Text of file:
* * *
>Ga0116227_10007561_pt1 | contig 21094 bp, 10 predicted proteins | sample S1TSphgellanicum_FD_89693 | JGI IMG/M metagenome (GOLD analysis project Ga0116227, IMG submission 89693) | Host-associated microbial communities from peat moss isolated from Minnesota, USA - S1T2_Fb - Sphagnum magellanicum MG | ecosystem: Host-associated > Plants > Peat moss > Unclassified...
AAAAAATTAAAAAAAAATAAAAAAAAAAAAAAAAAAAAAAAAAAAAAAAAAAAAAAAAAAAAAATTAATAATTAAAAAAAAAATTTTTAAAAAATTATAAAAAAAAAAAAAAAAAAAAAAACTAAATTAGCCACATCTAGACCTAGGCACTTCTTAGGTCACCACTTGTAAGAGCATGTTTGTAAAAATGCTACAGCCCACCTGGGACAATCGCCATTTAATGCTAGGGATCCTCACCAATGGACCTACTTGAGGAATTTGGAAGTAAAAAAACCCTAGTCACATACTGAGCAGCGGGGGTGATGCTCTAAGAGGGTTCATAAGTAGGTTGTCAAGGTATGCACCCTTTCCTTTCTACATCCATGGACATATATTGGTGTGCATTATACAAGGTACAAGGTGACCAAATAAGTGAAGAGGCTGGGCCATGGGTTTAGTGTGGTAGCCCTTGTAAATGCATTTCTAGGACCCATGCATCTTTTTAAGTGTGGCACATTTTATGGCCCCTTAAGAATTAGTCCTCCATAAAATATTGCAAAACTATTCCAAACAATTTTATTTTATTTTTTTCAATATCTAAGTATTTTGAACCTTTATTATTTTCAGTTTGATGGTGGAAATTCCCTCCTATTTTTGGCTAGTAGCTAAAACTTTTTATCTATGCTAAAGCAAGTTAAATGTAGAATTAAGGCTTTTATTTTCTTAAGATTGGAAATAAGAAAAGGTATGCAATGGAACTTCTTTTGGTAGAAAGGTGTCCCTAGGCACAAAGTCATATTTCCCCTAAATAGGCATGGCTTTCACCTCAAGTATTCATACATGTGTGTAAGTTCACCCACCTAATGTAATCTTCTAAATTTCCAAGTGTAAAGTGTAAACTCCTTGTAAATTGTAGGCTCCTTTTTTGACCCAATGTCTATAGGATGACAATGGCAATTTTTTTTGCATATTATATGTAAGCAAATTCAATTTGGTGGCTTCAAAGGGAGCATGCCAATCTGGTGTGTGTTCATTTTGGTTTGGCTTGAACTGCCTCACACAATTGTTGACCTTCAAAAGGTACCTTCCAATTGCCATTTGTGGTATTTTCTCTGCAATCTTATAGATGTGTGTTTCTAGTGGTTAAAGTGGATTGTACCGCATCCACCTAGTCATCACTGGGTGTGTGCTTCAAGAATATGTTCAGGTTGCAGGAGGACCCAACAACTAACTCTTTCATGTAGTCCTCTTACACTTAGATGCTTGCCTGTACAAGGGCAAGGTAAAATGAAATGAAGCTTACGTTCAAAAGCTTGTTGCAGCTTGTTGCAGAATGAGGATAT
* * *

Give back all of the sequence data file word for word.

>Ga0116227_10007561_pt1 | contig 21094 bp, 10 predicted proteins | sample S1TSphgellanicum_FD_89693 | JGI IMG/M metagenome (GOLD analysis project Ga0116227, IMG submission 89693) | Host-associated microbial communities from peat moss isolated from Minnesota, USA - S1T2_Fb - Sphagnum magellanicum MG | ecosystem: Host-associated > Plants > Peat moss > Unclassified...
AAAAAATTAAAAAAAAATAAAAAAAAAAAAAAAAAAAAAAAAAAAAAAAAAAAAAAAAAAAAAATTAATAATTAAAAAAAAAATTTTTAAAAAATTATAAAAAAAAAAAAAAAAAAAAAAACTAAATTAGCCACATCTAGACCTAGGCACTTCTTAGGTCACCACTTGTAAGAGCATGTTTGTAAAAATGCTACAGCCCACCTGGGACAATCGCCATTTAATGCTAGGGATCCTCACCAATGGACCTACTTGAGGAATTTGGAAGTAAAAAAACCCTAGTCACATACTGAGCAGCGGGGGTGATGCTCTAAGAGGGTTCATAAGTAGGTTGTCAAGGTATGCACCCTTTCCTTTCTACATCCATGGACATATATTGGTGTGCATTATACAAGGTACAAGGTGACCAAATAAGTGAAGAGGCTGGGCCATGGGTTTAGTGTGGTAGCCCTTGTAAATGCATTTCTAGGACCCATGCATCTTTTTAAGTGTGGCACATTTTATGGCCCCTTAAGAATTAGTCCTCCATAAAATATTGCAAAACTATTCCAAACAATTTTATTTTATTTTTTTCAATATCTAAGTATTTTGAACCTTTATTATTTTCAGTTTGATGGTGGAAATTCCCTCCTATTTTTGGCTAGTAGCTAAAACTTTTTATCTATGCTAAAGCAAGTTAAATGTAGAATTAAGGCTTTTATTTTCTTAAGATTGGAAATAAGAAAAGGTATGCAATGGAACTTCTTTTGGTAGAAAGGTGTCCCTAGGCACAAAGTCATATTTCCCCTAAATAGGCATGGCTTTCACCTCAAGTATTCATACATGTGTGTAAGTTCACCCACCTAATGTAATCTTCTAAATTTCCAAGTGTAAAGTGTAAACTCCTTGTAAATTGTAGGCTCCTTTTTTGACCCAATGTCTATAGGATGACAATGGCAATTTTTTTTGCATATTATATGTAAGCAAATTCAATTTGGTGGCTTCAAAGGGAGCATGCCAATCTGGTGTGTGTTCATTTTGGTTTGGCTTGAACTGCCTCACACAATTGTTGACCTTCAAAAGGTACCTTCCAATTGCCATTTGTGGTATTTTCTCTGCAATCTTATAGATGTGTGTTTCTAGTGGTTAAAGTGGATTGTACCGCATCCACCTAGTCATCACTGGGTGTGTGCTTCAAGAATATGTTCAGGTTGCAGGAGGACCCAACAACTAACTCTTTCATGTAGTCCTCTTACACTTAGATGCTTGCCTGTACAAGGGCAAGGTAAAATGAAATGAAGCTTACGTTCAAAAGCTTGTTGCAGCTTGTTGCAGAATGAGGATAT